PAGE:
Monday, January 7, 2008

Modern CS Scientists: They Brought Us Here (PIC)

Found this picture in my inbox today and thought would be useful to post it to my blog. Look at the popular CS scientists... I think there could have been a few more who have made exceptional contribution to the field of computing


Sunday, January 6, 2008

Open-Source Hardware & Gadgets

I just read this article at the NYTimes about Neuros OSD, an Open Source Device (OSD) for digital video recording. Like the name suggests, the device is open-source in hardware and software. But when I look at all the hardware and gadgets I own, I can't find a single one which is open-source. Infact, most of the gadgets don't even have a proper manual. You have to open the box and look through all the chip ID and then hope that somewhere the chip manufacturer has left something for you to munch! Lets not talk about the software side of these gadgets... its even worse.

The NYTimes article is not the first time that I've heard about open-source hardware or read an article glorifying open-source. I have attended a few conferences on open-source evangelism and read quite a few books and articles on it. I have also looked closely at it as a business model as well. And that brings me to the question as to why isn't open-source hardware popular?

If you look at the word "open-source", its been applied at a lot of places. And not just in software or computing. Its been adopted in education, arts, automobiles and quite a few other places. But then its in these sectors as well where you can count open-source adoption on your fingers. If I have to say it bluntly, "Open-source is not human-like" and hence it's not popular. The open-source ideology in software may be gaining popularity, but its more so because open-source evangelism gets more media coverage. An evidence to this fact is that while I'm writing this post, I also read about McAfee not giving back code to open-source project as part of the GPL (GNU Public License).  And I'm not writing this piece as an open-source supporter. Instead, I'm here to tell you that open-source hardware has a few pitfalls as well.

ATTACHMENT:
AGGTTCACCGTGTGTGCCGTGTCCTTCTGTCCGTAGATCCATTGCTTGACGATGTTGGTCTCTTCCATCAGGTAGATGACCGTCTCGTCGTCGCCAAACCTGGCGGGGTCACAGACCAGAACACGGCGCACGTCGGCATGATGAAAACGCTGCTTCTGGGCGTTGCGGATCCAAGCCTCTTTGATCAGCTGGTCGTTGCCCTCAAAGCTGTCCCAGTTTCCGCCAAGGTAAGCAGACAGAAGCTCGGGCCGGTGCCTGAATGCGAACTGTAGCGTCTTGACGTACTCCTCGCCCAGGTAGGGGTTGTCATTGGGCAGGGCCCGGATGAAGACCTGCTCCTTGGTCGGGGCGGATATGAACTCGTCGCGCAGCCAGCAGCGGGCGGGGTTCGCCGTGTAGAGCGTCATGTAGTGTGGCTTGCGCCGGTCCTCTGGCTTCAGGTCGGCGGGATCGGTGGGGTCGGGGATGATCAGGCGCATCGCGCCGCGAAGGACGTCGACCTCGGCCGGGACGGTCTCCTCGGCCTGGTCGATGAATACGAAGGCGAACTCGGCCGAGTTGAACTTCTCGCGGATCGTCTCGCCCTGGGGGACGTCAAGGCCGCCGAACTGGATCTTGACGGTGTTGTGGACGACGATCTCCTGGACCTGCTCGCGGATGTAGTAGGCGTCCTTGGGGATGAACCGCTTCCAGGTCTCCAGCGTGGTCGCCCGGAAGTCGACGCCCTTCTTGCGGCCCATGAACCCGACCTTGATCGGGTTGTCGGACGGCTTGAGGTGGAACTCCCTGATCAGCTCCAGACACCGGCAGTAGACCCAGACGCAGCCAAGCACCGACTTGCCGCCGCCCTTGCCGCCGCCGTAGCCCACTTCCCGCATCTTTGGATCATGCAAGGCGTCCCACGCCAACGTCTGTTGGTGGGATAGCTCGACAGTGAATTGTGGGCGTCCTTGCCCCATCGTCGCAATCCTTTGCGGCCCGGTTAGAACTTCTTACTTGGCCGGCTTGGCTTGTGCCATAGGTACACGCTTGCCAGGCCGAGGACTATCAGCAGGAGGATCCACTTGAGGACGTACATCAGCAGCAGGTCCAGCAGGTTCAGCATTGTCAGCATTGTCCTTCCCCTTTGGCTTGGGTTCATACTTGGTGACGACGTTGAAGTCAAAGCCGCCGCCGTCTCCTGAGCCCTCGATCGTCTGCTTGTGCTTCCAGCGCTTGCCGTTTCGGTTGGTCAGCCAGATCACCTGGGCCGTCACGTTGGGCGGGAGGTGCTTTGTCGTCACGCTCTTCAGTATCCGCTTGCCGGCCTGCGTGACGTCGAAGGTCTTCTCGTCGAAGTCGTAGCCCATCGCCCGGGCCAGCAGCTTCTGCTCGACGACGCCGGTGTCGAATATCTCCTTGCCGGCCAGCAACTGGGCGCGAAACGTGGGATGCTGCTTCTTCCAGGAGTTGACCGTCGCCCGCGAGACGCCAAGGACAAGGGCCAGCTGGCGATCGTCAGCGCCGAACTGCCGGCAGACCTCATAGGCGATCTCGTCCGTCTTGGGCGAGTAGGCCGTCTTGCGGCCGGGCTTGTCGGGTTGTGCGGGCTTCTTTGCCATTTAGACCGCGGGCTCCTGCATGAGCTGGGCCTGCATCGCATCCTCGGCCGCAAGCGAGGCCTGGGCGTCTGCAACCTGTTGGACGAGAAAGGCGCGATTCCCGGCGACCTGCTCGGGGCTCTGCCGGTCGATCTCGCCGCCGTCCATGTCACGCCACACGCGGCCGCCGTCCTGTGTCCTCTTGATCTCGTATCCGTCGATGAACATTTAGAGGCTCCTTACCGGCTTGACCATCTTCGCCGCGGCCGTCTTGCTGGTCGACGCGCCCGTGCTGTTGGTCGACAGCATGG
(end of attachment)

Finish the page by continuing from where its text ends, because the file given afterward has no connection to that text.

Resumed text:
Open-Source Starts Excitement

There could be two diametrically reasons for the excitement surrounding open-source. It could either be because its atypical (aberrant of  human tendency) or its very close to man being a "social animal". Whatever be the reason, open-source does provide excitement. This excitement means you get more eyes to your project and more hands to help you expand the project. All of this means, you have an opportunity to sell your product. Open-source gadgets allow more people to tweak and play with it and in-turn the company sells more of the gadget. The user of the product also gets additional enhancements made by other users. Open-source is educational for the geek as well as more usable for the novice.